GIVEN THE glaring absence of any obvious successor to Glenn Hoddle from among the ranks of English managers, attention will, inevitably, turn abroad. The success of Arsene Wenger at Arsenal and Gianluca Vialli at Chelsea has taught the English to be much less sceptical of foreign coaches, but appointing one as national coach would set a precedent not only for England but for any major footballing power around the world.
None of the game's leading countries has ever put a foreigner in charge of its national team. While Italy, Germany, Spain and the Netherlands and have all had foreigners in charge at their clubs and quite often their leading clubs, the national federations of those countries have never been able to bring themselves to appoint an outsider. For a country as proudly nationalistic as England to do so would be unthinkable. It would also be an indictment of coaching in this country.
Bobby Robson, the former England manager, for one does not think it will nor should happen. "I just don't think you would get the same commitment from a stranger, from a Chilean or someone, coming into England as manager as opposed to a bone fide Englishman who's served his country at various levels of the game," said Robson. "I don't think you'd get the same attachment, the same love and devotion and passion and diehard spirit that you've got for your own country. You're going to war, aren't you? You fight for your country, you fight to the end. I can't quite see a foreigner quite doing that.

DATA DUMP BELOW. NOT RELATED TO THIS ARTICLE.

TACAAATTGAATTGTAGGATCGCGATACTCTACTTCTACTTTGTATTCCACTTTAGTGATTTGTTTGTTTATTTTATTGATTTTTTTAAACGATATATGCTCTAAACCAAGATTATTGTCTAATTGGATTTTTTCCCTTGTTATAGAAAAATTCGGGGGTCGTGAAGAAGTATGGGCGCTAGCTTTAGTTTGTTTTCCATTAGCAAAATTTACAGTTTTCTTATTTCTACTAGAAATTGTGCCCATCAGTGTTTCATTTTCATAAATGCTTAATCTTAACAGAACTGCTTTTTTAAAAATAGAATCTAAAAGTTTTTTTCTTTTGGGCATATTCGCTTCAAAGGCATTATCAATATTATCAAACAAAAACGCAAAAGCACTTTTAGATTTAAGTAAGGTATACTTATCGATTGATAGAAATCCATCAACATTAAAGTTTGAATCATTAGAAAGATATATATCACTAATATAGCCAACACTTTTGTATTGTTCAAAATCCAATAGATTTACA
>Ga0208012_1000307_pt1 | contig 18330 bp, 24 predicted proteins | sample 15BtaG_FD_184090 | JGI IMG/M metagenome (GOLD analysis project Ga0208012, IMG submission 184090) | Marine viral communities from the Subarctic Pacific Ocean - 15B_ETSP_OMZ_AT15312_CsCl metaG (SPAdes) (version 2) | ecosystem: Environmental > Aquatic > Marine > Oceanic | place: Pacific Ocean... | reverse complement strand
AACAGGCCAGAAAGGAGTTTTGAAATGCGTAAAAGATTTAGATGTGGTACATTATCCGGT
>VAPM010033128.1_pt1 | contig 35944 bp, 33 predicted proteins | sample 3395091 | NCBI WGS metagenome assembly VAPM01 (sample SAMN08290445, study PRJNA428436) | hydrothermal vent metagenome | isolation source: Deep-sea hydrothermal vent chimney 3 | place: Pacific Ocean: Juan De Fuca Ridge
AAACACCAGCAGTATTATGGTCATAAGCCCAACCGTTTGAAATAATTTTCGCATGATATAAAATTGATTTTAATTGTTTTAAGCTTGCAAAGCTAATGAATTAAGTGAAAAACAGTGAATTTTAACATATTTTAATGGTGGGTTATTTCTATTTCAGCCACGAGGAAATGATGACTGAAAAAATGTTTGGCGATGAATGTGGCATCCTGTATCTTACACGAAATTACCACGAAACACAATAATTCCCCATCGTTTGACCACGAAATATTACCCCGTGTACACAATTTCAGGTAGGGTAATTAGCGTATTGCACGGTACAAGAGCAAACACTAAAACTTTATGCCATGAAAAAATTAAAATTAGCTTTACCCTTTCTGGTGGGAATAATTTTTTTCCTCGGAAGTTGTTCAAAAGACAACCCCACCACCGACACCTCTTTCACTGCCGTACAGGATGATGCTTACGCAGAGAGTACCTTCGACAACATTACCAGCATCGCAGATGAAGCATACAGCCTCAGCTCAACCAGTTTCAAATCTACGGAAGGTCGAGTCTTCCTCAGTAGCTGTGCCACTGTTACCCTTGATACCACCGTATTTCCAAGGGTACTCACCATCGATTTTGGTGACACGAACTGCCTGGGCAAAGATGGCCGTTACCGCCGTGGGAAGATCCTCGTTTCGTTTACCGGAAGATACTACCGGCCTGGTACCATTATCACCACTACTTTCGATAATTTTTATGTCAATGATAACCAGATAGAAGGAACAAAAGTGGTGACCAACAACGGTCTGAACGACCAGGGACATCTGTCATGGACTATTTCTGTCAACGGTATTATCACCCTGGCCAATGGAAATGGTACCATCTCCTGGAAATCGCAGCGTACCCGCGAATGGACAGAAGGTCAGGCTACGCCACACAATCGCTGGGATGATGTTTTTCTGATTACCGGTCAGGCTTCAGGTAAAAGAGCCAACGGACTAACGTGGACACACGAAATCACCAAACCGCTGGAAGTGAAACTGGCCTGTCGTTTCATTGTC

"I definitely think we've got men to do the job, the question is whether you can persuade them. I'm not saying Glenn got the job because other people turned it down, but there were other people in the frame when Glenn finally took the job who didn't fancy it because, well, they didn't need a hole in their head."
The appointment of foreign national team coaches has hitherto been exclusively the preserve of emerging nations, who lack sufficient expertise in their own country, and as such their success has only been relative. It was significant that at Euro 96 only one of the 16 finalists - Switzerland with the Portuguese Artur Jorge - was coached by a foreigner.
Ironically, two of the most successful "foreigners" have been Englishmen - Jack Charlton with the Republic of Ireland and Roy Hodgson with Switzerland - but no major championship has been won by a country coached by a foreigner.
Wales (Mike Smith and Bobby Gould) and Northern Ireland (Lawrie McMenemy) have gone down the same route but have yet to venture beyond the British Isles for a coach.
If the Football Association were to look "abroad" they would almost certainly look further afield. There is a small precedent in as much as it was the FA's intention to appoint the Frenchman Gerard Houllier as technical director, the post now held by Howard Wilkinson, but the now Liverpool manager was unable to free himself before France 98.
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